Chocolat | 2000
Lasse Hallström’s adaptation of the Joanne Harris novel has the mysterious red-cloaked Vianne Rocher (Juliette Binoche) and her daughter Anouk (Victoire Thivisol) blowing into town with the north wind. She’s brought into conflict with local tradition when she begins to awaken villagers’ passions by flagrantly opening a chocolaterie during the fast of Lent. The film sidesteps any notions of anti-clericalism by turning her nemesis from the novel’s priest into the puritanical Mayor Reynaud (Alfred Molina).
The enticingly quaint riverside village of village of ‘Lansquenet’ is Flavigny-sur-Ozerain, about 30 miles northwest of Dijon in Burgundy, France. The village is pretty much as it’s seen on screen, although the glum statue of the mayor’s forebear was added for the production.
But if you’re in the UK, you can still enjoy some of the film’s Gallic charm.
The riverside, where the despised ‘river rats’ led by Roux (Johnny Depp) moor their flotilla of little boats, is the mile-long Fonthill Lake, on the Fonthill Estate in Fonthill Bishop, near Salisbury, Wiltshire.
Covering over 9,000 acres of outstanding beauty, the Estate has a fascinating history and a series of grand country mansions have been built over the centuries, including the legendary Fonthill Abbey, one of Britain’s most famous ‘lost’ houses. An immense house built on a ludicrous scale in the wildly popular Gothic Revival style by eccentric writer William Beckford Junior, the whole extravagant structure collapsed overnight, leaving only a tiny fragment (sadly, not accessible to the public).
The Fonthill Arch, just past the Riverbarn, would have been the gatehouse and entrance to the different mansions and abbey, and is believed to be the work of original Palladian architect, Inigo Jones.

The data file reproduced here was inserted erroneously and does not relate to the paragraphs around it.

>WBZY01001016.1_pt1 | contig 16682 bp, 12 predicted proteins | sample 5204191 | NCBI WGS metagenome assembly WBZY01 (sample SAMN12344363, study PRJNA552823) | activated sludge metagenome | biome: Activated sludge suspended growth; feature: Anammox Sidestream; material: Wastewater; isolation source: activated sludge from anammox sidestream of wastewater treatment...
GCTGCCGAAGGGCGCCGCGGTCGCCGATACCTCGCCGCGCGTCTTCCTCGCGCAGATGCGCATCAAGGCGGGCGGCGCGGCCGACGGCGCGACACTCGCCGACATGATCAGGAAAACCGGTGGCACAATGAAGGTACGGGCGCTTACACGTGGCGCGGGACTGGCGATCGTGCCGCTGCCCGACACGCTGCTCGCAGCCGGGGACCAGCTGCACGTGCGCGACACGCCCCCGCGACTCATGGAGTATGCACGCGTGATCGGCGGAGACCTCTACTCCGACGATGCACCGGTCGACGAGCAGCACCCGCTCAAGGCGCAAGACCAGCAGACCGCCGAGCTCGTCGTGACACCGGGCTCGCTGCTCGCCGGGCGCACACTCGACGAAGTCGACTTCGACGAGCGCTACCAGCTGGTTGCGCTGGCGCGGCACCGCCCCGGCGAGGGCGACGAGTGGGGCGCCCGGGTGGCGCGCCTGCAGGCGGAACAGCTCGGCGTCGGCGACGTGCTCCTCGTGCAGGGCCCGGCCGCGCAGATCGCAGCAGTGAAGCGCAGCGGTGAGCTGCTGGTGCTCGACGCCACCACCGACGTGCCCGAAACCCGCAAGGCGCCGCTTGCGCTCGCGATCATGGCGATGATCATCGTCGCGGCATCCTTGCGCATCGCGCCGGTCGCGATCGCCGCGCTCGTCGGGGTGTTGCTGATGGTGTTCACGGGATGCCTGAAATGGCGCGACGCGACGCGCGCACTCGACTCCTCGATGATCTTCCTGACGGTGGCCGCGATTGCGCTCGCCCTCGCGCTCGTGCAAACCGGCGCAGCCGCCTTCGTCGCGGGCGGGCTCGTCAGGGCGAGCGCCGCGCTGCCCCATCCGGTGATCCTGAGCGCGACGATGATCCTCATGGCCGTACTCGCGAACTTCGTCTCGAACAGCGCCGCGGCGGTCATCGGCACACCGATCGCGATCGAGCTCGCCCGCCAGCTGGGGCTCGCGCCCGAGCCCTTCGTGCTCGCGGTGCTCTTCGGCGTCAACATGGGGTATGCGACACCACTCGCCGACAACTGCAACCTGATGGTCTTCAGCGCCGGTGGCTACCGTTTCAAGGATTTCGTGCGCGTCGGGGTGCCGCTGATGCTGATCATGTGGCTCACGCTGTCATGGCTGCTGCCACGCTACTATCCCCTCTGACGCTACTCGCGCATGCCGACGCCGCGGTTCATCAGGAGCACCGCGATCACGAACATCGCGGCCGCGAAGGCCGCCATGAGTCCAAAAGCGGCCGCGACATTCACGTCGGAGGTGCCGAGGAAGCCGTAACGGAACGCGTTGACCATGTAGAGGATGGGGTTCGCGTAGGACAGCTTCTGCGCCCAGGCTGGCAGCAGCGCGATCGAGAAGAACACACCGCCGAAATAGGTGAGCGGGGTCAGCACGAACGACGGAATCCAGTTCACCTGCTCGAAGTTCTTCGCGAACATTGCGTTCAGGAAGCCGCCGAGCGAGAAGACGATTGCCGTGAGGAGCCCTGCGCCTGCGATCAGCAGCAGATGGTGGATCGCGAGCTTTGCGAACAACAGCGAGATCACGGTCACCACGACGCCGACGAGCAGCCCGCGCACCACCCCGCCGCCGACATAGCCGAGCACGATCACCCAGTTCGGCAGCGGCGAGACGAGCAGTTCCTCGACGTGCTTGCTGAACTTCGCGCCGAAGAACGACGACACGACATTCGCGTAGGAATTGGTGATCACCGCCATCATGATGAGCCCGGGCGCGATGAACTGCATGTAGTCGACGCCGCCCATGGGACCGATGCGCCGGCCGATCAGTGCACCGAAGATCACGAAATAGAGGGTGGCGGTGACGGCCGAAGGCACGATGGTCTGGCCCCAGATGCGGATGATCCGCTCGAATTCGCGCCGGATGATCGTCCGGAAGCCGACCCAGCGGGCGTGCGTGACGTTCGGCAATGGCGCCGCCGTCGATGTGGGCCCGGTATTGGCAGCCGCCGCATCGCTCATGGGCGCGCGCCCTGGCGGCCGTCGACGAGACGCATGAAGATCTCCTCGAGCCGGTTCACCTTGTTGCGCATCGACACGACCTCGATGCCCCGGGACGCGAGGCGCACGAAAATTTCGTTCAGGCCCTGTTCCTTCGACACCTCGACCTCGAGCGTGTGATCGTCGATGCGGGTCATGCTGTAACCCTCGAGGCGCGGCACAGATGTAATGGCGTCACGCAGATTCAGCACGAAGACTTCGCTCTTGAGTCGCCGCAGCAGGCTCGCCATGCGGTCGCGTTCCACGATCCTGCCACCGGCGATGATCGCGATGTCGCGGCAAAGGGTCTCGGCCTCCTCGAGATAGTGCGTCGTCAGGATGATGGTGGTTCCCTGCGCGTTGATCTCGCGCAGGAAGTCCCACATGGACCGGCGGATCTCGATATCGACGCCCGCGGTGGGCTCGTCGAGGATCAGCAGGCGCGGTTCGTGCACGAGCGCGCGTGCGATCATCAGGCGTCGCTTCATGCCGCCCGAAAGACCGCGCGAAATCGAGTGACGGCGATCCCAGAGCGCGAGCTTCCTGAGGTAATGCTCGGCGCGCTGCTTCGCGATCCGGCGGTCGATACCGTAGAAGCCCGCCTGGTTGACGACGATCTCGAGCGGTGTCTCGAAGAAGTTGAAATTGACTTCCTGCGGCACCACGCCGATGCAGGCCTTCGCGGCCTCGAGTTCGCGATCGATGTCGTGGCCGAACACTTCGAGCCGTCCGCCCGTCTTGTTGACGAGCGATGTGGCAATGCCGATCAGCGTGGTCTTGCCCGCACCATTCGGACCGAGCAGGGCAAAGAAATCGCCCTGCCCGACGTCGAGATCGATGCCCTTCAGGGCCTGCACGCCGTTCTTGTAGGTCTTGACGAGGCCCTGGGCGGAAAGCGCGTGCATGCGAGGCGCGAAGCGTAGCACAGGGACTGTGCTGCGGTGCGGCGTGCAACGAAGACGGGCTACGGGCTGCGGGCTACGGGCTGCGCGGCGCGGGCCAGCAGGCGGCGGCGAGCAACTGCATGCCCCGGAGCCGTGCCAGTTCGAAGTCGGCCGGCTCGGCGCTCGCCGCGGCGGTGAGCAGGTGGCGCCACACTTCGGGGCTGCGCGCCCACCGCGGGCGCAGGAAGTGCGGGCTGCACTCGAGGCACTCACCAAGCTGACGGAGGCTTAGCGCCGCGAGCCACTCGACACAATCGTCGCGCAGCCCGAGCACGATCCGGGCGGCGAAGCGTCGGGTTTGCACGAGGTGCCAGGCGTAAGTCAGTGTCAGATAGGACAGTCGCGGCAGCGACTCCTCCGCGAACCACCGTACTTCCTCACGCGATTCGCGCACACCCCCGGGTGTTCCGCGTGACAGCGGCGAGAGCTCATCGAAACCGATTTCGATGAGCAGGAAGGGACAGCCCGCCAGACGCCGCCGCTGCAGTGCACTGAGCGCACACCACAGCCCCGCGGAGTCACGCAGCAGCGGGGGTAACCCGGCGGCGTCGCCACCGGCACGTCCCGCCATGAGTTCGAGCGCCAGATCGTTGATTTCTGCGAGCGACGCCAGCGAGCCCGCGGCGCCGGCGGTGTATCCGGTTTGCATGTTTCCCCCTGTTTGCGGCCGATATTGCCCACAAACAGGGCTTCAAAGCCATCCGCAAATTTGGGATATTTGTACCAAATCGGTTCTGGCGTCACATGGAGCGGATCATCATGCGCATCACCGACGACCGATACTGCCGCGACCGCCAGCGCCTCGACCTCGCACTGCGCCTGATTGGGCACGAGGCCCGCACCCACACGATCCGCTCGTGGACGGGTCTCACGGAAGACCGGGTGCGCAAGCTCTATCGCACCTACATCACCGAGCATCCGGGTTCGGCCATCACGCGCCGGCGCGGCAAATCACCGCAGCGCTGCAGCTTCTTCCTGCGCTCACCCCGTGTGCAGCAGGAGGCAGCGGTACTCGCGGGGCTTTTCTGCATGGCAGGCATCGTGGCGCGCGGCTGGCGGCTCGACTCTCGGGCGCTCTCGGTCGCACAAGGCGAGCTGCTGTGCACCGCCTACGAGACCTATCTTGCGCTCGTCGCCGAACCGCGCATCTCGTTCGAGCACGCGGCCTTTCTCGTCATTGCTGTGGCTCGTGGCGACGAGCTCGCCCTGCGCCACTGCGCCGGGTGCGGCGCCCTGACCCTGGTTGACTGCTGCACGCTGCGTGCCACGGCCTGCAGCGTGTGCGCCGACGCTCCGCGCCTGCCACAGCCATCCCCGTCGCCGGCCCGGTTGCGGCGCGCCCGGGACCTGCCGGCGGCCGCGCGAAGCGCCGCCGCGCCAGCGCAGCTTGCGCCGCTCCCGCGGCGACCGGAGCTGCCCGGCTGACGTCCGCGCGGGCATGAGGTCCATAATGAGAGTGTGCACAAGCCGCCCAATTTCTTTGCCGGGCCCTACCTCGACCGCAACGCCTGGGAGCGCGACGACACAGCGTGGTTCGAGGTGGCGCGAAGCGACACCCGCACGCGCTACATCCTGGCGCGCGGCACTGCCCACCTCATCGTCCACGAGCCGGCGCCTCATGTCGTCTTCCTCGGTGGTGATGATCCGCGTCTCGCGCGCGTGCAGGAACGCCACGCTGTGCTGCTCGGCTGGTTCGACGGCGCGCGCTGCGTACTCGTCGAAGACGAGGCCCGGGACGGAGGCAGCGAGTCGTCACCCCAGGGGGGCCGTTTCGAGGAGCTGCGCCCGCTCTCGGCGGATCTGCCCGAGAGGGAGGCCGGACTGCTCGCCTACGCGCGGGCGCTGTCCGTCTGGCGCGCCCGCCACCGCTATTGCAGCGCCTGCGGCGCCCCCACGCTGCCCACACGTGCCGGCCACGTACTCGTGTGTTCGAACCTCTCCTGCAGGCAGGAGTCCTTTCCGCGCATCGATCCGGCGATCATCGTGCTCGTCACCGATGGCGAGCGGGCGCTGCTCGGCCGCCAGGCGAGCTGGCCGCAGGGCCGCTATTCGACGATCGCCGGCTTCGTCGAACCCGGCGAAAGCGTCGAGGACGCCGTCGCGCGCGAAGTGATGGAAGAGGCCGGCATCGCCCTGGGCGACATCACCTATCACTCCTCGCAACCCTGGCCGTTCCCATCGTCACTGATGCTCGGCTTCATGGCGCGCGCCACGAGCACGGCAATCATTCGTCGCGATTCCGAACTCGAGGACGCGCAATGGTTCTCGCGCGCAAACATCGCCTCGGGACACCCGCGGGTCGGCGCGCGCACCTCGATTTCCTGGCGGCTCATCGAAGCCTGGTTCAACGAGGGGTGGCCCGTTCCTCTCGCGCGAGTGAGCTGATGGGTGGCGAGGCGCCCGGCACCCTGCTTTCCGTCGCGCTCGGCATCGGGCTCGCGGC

Barra Hall in Hayes, West London, supplied the interior of the town hall. Originally a manor house, Barra did indeed become the area’s town hall in the 1920s, and is now used as a children’s centre. The hall is situated in Barra Hall Park, a 20-acre formal park on Freemans Lane, Hayes, West London, seen in Bend It Like Beckham.
In Yeovil, Somerset, is the delicious interior of Reynaud’s home. It’s Brympton House in Brympton D’Evercy. The house has no overall architectural style, having grown and been extensively added to since its beginnings in the 13th century. For a few years during World War II, Brympton was a boys' school, before being reclaimed by its owners as a private house.
Today occasionally hired out as a location for filming (Brympton House is also featured in 1995 historical drama Restoration, with Robert Downey Jr, as well as in several TV productions), or a hospitality event, it remains essentially a private residence. Reynaud’s red-silk walled dining room is Brympton’s State Dining Room. If you’re an incurable romantic, this is the place to celebrate your nuptials in fine style.